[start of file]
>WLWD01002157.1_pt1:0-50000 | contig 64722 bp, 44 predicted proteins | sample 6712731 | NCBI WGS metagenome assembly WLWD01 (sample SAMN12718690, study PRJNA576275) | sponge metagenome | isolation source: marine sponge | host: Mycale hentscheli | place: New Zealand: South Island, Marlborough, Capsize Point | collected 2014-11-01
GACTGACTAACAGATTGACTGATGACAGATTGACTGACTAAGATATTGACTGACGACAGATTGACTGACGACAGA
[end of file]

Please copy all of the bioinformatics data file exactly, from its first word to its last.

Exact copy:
>WLWD01002157.1_pt1:0-50000 | contig 64722 bp, 44 predicted proteins | sample 6712731 | NCBI WGS metagenome assembly WLWD01 (sample SAMN12718690, study PRJNA576275) | sponge metagenome | isolation source: marine sponge | host: Mycale hentscheli | place: New Zealand: South Island, Marlborough, Capsize Point | collected 2014-11-01
GACTGACTAACAGATTGACTGATGACAGATTGACTGACTAAGATATTGACTGACGACAGATTGACTGACGACAGA